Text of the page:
• Action Hero Teacher

Your Kids Hate The School Rules: A Clarification



Hi Guys!


I hope that you are all well! One of the greatest experiences of writing a blog is to get feedback from al the wonderful educators that read it. As much as I love to share information, I realised that you guys teach me too. I am really grateful for that!


Last week I wrote a blog called "Your Kids Hate The School Rules: Use This Instead" & I received a lot of feedback privately & publically which I always welcome. One tweet really caught my eye and it was by a gentleman called Paul Reigner.




Reading and reflecting on his tweet I realised that Paul was right. I needed to some clarification on what I meant by the 'Social Contract' & my hope for this blogpost is that you will be clear on when and where to use it & why I developed it in the first place.


In my book, "The Action Hero Teacher: Classroom Management Made Simple" based on Maslow's Hierachy of Needs, I made my own mental model called 'Trust Mountain' which explained the 4 types of learners that would be in a typical classroom.


Going from the bottom (being least engaged) to the top (fully engaged), we have 4 types of behaviour that teachers must learn how to recognise & deal with: Disrupters, Compliant, Positive & Engaged.


As a former NEETs Coordinator, I taught students that had been permanently excluded from school & could no longer participate in Mainstream schooling. Often these kids had very complex Social Emotional & Mental Health needs (SEMH) and were very disillusion with learning.


For our most disruptive students, their behaviour is often a symptom of issues that are happening in other parts of their life. Especially where aggression and violence are concerned, this is an indication that the student needs additional support.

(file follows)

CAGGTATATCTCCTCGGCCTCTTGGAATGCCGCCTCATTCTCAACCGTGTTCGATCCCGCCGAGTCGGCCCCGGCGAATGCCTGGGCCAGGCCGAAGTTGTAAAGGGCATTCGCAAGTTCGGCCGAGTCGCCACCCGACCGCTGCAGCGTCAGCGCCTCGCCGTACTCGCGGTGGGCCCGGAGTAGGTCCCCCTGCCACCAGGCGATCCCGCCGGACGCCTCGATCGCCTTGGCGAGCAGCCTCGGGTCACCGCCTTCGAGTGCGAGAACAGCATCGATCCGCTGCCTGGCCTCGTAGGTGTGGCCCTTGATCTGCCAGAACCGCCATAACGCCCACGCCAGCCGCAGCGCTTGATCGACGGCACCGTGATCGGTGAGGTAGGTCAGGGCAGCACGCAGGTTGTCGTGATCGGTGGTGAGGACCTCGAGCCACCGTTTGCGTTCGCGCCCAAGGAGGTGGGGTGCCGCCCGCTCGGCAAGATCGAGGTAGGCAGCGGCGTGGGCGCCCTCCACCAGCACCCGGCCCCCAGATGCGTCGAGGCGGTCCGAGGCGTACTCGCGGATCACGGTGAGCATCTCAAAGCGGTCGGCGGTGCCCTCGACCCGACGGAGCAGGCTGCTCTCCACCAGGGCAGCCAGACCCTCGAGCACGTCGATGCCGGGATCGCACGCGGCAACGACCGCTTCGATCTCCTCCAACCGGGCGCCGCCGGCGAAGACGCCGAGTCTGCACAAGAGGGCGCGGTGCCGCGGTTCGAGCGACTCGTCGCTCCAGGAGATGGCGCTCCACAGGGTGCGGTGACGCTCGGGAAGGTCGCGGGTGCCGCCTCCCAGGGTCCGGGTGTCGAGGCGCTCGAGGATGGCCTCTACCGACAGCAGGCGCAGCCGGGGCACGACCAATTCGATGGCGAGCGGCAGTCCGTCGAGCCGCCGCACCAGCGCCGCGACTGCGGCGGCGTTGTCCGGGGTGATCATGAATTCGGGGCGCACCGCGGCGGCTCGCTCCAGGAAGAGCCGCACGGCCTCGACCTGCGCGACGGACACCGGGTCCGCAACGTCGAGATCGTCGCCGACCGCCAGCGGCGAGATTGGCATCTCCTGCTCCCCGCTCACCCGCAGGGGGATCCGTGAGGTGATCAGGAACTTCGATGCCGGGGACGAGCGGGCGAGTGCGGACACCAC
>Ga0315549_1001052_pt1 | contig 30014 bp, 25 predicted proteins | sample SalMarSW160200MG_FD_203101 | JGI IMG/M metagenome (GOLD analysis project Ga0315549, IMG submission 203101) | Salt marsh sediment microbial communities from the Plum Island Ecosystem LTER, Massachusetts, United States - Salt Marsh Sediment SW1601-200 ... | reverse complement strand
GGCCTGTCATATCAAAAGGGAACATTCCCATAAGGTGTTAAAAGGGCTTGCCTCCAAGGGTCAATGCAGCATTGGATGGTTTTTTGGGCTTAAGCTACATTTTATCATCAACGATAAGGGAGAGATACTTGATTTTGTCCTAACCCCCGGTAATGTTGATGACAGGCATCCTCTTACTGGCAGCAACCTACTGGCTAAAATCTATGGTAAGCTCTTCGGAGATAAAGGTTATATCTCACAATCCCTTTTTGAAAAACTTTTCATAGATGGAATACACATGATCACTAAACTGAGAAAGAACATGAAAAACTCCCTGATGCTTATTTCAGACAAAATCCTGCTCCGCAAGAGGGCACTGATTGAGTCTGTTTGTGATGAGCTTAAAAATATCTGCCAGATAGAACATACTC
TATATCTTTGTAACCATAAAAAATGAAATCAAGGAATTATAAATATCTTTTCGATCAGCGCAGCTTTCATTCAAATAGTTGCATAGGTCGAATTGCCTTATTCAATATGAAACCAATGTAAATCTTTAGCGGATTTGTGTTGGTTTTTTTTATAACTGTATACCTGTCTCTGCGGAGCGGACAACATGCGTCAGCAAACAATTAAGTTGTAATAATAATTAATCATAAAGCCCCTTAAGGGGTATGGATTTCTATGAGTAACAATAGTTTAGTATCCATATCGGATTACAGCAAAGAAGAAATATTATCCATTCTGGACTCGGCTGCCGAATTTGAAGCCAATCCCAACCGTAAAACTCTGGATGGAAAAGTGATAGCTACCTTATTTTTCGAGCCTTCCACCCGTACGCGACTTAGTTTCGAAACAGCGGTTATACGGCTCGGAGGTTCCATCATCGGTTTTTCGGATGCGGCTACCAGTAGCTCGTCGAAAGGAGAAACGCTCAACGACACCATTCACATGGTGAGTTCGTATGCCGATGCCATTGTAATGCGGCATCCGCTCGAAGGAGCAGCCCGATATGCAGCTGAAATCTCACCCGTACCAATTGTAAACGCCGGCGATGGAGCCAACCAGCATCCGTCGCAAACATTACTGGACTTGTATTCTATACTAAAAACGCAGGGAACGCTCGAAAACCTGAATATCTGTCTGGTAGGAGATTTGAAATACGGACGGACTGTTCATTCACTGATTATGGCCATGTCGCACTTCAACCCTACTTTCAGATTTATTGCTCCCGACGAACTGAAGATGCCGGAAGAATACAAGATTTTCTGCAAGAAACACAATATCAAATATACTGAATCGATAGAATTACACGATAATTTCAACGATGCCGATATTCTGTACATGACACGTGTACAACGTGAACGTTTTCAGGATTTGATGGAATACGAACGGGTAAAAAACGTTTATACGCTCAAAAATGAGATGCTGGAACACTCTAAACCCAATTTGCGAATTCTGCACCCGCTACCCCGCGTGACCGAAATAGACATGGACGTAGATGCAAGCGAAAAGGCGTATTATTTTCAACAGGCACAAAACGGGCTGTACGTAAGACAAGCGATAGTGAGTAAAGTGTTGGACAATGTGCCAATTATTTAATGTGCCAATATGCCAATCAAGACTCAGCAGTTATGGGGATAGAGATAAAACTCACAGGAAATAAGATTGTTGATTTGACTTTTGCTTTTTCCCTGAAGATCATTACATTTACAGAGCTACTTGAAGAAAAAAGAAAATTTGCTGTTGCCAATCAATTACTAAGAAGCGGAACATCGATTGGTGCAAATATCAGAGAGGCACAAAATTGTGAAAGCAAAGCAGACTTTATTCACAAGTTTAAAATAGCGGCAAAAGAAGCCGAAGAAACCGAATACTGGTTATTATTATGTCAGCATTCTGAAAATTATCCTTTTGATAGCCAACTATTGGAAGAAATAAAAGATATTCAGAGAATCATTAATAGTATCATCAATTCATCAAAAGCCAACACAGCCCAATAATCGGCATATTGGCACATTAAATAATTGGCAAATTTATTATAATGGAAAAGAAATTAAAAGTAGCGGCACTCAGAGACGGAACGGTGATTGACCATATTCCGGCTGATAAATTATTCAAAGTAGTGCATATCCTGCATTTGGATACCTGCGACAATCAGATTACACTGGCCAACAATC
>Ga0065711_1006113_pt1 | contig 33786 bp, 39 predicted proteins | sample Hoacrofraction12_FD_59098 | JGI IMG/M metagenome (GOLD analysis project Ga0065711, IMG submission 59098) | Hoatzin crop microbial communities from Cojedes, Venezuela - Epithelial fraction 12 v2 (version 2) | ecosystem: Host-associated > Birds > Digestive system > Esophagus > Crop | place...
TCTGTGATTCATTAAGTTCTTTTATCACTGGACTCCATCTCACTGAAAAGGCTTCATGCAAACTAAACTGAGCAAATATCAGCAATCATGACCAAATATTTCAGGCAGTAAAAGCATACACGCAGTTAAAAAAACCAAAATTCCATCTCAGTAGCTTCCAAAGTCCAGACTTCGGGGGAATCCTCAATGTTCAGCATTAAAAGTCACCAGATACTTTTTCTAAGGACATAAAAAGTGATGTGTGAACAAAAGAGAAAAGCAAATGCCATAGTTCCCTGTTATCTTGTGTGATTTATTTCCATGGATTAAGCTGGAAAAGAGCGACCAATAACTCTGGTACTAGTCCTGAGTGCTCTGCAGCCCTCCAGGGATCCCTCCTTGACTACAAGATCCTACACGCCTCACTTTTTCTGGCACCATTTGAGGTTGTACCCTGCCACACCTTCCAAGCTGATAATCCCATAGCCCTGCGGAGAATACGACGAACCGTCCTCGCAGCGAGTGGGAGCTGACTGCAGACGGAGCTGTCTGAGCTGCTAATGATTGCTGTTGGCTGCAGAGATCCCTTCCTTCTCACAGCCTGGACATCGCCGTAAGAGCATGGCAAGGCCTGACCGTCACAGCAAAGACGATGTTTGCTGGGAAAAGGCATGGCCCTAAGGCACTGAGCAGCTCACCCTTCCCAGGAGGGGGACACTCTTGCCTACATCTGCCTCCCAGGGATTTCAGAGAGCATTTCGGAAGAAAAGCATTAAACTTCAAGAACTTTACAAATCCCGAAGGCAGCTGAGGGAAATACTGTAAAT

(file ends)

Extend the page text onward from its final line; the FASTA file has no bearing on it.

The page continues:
To understand, let's go a little deeper.


Let's Talk About SEMH


In regards to Behaviour Management & enforcing rules on students, if you are dealing with children who can self-regulate & verbalise their feelings, they will be able to understand & navigate the written & unwritten rules of their institutions.


But for children that have SEMH needs, the 'toeing-the-line-no-excuses' approach to Behaviour Management will not only will this not work but this could be potentially catastrophic.

From experience, kids who are severely disruptive often have untold traumas that affect their interpersonal relationships. Psychologists and counsellors would state that these children have Adverse Childhood Experiences or 'ACEs' which are disturbances that disrupt their expected childhood development. ACEs occur before a child turns 18.


Research has proved the more ACEs that a person has, the more likely they will have problems with their mental health, addiction & bleak life outcomes.


ACEs include being emotionally neglected, physical & verbal abuse, having a member of the home abusing substances, living in unsafe housing and so on.


These kids often have maladaptive defends mechanisms that make it very difficult to adapt to highly structured places like schools & tragically are rejected by the very system that should be designed to help them.


Because of their challenges at home & beyond, they maybe threatened by the nature of the rules and actively resist what they perceive to be a threat. We must help to create a safe & open space to coach them out of this response.


As teachers, we must become more aware & flexible to how a child's background affects the way that they perceive rules and authority & how we can adapt to make sure that we are meeting their needs.


I am not saying that every single disruptive student has trauma in their lives, but I am saying that we must see their disruptive behaviour as an invitation to probe deeper & see if there are unmet needs that need addressing.

A Case Study: John*

I worked with a boy, who I will call ‘John’ who was referred to us with Oppositional Defiance Disorder (ODD) John was thrown out of school for serial aggression & for bringing in an axe to attack another boy with. He was 16.